Who wants to go upside down?
Come over here.

[TEACHER] Inversion is kind of freaky.

You're gonna bring your knees to chest.

Let your head come back.
Lift your hips up.

♪ Game on, game on ♪

♪ Round and around
And around we go ♪

♪ Never seen nothin' quite
Quite like it ♪

♪ Give me some
Give me some silence ♪

♪ Give it to me straight
Stop making me wait… ♪


[ALI] So, here's the thing, gals.

You are just starting to awaken
what we call your "erotic creature."

So what you're gonna do is
you're gonna take your walk

over towards the wall.

I'm gonna reach up,

and then I'm gonna do a wall push

all the way back.

Yes, Evelyn! Beautiful!

[EVELYN] I'm a plus-size woman.

There's judgement,

but in here.

I don't feel different.

The door closes.

The music turns on,

and I feel we're the same.

That's what I wanna get from this journey.

I want to carry it, so it leaves with me.

- [TEACHER] Breathe.

In through your nose.
Out through your mouth. Okay?


- What was overwhelming?
- [WOMAN] I just felt really uncomfortable,

like I don't belong here and,
"What the fuck? Why am I here?"

"You're not pretty enough,
not this, not that. You'll look stupid."

And I just got really…

But you were called
to put this on your body,

which means that she's dying to be here
and dying to be seen.



♪ Give me the love ♪

♪ Give me the love ♪

♪ Give me ♪


[WOMAN] I'm the one
flying from Utah every Sunday.

It's fun to be here

getting on such a high vibration
that I'm just absolutely craving

and loving and wanting more of.

[VOICE BREAKING] But then to go home and…

I don't understand how to explain this

to my very conservative family.

When people see this,

it'll be perceived
as my one-way ticket to hell.

And so that's my struggle right now.

Does your husband know what you're doing?

I think he knows
a little bit about it, but…

I don't know how to share it. [LAUGHS]

Did you sit him in a chair
and do a lap dance?

- Fuck no! [CHUCKLES]

Okay, you have an assignment.


Next time I see you, you will have done
at least one lap dance for him.

So that will explain it to him.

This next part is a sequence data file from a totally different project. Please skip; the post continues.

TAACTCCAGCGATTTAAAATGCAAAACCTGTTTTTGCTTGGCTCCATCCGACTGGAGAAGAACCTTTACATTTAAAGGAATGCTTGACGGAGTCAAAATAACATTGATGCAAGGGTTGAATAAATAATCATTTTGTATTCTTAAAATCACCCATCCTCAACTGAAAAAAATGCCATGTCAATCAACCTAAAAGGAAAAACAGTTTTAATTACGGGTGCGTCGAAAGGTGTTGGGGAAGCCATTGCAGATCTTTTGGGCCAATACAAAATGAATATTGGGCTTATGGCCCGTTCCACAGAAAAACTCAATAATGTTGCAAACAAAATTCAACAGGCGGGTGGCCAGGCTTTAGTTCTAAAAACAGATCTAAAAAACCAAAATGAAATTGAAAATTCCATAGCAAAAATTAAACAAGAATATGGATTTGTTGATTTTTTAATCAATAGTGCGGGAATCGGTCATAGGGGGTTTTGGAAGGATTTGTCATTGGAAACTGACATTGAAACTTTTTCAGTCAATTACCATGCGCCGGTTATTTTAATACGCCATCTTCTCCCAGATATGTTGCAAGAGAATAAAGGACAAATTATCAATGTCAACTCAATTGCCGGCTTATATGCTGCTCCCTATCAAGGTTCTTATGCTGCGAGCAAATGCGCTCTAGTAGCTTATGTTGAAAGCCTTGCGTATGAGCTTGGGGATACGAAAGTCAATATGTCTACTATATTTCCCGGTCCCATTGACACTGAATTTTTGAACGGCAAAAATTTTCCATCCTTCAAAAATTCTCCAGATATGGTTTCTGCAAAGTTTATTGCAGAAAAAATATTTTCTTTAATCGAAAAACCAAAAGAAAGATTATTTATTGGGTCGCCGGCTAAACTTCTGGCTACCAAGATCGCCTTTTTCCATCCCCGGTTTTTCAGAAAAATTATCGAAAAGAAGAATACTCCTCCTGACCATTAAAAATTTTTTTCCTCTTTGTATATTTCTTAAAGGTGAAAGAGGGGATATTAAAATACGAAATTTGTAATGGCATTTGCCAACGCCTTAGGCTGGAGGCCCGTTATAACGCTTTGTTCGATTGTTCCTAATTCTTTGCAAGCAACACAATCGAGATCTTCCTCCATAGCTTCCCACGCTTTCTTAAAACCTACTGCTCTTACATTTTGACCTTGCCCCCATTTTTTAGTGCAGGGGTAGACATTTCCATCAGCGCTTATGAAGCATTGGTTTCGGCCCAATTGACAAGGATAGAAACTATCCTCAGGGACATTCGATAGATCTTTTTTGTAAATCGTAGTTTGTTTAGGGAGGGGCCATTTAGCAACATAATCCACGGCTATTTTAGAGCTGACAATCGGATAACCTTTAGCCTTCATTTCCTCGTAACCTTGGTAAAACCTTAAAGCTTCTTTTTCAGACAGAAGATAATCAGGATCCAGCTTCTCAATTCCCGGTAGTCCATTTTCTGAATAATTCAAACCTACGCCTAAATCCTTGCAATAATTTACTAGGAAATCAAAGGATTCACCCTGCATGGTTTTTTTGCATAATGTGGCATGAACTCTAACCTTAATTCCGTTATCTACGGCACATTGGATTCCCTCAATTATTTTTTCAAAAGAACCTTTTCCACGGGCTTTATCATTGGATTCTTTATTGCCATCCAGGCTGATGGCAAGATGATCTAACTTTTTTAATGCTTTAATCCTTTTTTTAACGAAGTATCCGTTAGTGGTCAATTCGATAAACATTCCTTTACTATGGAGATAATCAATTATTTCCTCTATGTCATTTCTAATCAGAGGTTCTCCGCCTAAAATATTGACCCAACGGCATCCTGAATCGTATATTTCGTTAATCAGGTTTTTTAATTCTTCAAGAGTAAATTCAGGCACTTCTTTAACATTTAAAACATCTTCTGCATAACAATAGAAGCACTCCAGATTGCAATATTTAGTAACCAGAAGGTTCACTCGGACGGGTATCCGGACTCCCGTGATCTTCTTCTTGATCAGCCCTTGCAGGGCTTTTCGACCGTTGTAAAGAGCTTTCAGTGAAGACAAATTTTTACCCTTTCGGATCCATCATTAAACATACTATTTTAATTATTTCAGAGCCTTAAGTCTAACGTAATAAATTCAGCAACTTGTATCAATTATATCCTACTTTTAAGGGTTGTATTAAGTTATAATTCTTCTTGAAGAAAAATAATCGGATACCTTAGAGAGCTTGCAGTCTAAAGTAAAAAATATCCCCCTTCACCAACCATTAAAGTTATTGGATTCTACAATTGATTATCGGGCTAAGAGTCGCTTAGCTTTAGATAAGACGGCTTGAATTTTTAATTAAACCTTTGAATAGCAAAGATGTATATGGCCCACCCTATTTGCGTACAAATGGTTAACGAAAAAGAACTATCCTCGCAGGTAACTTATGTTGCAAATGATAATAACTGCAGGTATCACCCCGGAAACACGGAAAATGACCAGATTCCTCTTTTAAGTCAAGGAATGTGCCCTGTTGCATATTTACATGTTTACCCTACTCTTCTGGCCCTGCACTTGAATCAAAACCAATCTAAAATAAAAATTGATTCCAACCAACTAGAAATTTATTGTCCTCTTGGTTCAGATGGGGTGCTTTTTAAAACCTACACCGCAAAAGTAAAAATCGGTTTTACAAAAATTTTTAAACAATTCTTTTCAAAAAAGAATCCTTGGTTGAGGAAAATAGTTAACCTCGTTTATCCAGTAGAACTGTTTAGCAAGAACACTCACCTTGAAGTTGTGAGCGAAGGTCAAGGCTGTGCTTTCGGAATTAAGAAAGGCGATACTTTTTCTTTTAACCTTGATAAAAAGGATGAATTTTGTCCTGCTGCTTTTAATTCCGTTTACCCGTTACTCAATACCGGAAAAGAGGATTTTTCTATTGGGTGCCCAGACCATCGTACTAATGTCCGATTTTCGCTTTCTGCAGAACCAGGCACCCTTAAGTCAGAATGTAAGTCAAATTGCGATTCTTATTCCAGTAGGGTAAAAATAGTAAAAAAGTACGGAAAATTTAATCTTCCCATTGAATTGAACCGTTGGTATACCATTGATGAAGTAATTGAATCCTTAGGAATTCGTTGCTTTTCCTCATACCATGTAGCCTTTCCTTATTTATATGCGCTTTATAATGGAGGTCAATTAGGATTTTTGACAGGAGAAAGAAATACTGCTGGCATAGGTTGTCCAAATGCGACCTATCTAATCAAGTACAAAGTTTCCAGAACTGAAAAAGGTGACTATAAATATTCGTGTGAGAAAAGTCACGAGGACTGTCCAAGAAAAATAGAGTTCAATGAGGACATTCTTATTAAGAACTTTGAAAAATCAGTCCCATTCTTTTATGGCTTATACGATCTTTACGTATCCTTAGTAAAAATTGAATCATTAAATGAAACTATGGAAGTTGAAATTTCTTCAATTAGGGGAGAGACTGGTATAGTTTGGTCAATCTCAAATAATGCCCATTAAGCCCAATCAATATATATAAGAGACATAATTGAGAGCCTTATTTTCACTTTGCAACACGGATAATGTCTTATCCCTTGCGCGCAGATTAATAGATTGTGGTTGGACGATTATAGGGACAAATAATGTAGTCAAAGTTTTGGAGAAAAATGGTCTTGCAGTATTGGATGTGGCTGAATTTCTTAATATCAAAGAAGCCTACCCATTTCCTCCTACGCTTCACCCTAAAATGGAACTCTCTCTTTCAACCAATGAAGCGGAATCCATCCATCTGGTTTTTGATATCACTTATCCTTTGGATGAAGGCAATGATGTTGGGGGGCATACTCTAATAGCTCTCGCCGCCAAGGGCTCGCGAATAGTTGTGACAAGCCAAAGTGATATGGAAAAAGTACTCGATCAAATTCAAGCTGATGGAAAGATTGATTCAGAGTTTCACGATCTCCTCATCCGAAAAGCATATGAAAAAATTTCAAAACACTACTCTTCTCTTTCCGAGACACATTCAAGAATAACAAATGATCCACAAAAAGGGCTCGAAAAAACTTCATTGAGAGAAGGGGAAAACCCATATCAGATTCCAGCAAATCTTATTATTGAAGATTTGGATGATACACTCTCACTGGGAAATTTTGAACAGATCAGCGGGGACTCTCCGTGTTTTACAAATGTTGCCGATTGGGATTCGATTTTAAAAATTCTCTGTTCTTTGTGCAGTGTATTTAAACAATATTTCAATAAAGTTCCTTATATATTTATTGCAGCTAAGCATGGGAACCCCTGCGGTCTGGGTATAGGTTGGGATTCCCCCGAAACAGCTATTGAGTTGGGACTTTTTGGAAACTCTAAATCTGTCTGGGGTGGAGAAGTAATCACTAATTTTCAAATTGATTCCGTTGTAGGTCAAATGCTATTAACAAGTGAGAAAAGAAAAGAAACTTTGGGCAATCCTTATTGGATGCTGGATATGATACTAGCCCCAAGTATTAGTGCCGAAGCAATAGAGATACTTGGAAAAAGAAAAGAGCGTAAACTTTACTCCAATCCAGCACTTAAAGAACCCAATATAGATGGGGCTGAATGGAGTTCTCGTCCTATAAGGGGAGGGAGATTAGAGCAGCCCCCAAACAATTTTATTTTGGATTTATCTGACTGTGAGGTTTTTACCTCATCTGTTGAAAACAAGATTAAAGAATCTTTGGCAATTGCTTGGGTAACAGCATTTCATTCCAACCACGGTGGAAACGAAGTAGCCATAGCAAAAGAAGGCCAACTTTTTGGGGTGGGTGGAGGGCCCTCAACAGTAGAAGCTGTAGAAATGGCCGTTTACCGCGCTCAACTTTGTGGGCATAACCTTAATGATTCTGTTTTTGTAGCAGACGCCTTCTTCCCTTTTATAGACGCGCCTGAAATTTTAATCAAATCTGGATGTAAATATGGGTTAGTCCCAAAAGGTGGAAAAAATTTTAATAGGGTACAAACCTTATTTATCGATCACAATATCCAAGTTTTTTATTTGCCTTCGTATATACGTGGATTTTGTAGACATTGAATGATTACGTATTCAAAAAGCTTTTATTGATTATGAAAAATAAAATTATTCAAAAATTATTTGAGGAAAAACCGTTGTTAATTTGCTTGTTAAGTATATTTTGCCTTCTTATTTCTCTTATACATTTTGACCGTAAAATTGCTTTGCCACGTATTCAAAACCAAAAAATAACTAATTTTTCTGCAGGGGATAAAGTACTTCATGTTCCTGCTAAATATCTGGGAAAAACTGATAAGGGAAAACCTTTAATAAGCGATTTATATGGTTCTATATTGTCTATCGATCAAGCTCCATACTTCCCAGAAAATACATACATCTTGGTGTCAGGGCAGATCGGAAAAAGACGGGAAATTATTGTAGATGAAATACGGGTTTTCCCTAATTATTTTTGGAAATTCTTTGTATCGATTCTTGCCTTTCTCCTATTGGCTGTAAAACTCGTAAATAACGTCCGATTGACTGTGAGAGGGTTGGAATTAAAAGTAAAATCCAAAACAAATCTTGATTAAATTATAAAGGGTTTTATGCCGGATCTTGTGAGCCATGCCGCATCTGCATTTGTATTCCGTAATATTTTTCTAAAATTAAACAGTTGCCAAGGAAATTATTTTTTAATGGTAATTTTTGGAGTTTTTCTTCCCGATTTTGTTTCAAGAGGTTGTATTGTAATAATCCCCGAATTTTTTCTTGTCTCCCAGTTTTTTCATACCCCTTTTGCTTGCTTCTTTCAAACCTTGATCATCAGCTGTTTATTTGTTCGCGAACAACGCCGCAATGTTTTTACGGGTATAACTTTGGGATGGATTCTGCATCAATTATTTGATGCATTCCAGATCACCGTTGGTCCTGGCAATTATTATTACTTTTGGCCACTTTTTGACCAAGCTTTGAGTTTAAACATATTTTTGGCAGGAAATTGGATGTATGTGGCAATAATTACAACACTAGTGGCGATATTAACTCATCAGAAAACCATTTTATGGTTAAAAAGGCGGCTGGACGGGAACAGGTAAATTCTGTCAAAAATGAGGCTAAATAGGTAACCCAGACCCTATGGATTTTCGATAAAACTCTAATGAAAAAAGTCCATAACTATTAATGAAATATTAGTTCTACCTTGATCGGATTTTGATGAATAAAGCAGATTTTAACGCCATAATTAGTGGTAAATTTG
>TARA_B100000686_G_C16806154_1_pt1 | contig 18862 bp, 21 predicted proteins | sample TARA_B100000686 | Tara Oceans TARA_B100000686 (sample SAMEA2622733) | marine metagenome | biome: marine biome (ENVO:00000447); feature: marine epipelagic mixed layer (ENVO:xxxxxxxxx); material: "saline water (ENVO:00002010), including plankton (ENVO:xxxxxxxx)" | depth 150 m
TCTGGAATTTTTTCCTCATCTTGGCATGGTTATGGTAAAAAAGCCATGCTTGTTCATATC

That I learned how to lap dance?

If you do it the way we're teaching you,
which is for your pleasure,

he's gonna feel a free woman.

I have the same struggle,

but the thing is
my family don't watch Netflix.

- So, I don't have…

I don't have to tell them.

So, it's my secret
I am taking to the grave.



[AMY] My husband
is an executive at Microsoft.

He calls me "Wonder Woman."

He believes I can do anything.

He's just my greatest cheerleader.




[KEITH] Being a pole husband can be fun.

At first, pole dancing is very exotic,

and you're like,
"Ooh, look at my wife being all sexy!"

There comes a point when you're like,

"I just don't wanna watch
any more pole dancing."


"I've seen all I can see."

[RICHARD] Oh, nice! Look at this!

She wanted to put a pole
in my little office in the backyard,

and I said no
'cause it was gonna block the TV.

But then we both started working out
at the same time.

I was doing the step on the pole
and against the wall.

He didn't give a flying banana
about the Yankees.

He was just like…

We're 28 years in.

But he's a handful.

[RICHARD] We had a roller coaster ride,

and it was rocky for a while.

[SHEILA] If I didn't have
this feminine lifestyle practice,

I would be divorced from who I'm with.

I don't think we'd be divorced.

What did she say?
"Yes, we would be divorced"?

Know what? Now I want a divorce.

- [SHEILA] I'm totally in love.

This is where I can collapse right here.

He's my everything.

I'm her pole.


In more ways than one.

I do get annoyed sometimes

'cause I'll see husbands and boyfriends

of other pole dancers,

and they seem very ashamed

that their wives or girlfriends
are pole dancing.

I just think
those girls should dump those guys.

'cause you don't need that in your life.

If your boyfriend
or husband doesn't like you pole dancing,

just get a new one.


There's, like, 3.5 billion of them
in the world.


Maybe four.


[ALLISON] The pole
has changed my life in so many ways.

After I had my child, I gained 60 pounds.

I didn't feel confident in my skin,
didn't fit in any of my clothes.

I tried everything I could
to lose the weight.

It wouldn't drop off.

Then I tried pole.

I lost all the 60 pounds.

It's just such a fun way of working out.

I understand that people will judge.

I wish that that perception would change,

because it's not what people think it is.


[ALLISON] My husband
is extremely conservative.

When I first told him
that I wanted to take pole classes,

he didn't understand,

and he thought
that it was gonna be a phase,

that I would find pole
and then give it up.

And then when you hook,

you need to push and come out.

There. Do you see it?

I love him so much,

but he's extremely possessive
of me and my body.

He doesn't want anybody
to be looking at me.

So, I don't have
a social media platform for what I do.

I do feel like my husband is taking
something away from me.

Career-wise, it's limiting me

because instructors will post,
"Here's what I'm teaching in class,"

but I can't do that.

And I also feel like it's my body,

and if it's my body, then I should be
able to do with it what I want.


[ALLISON] I'm a rare breed

in that there are not a lot
of pole dancers who are also churchgoers.

I do know that I am to be
a submissive wife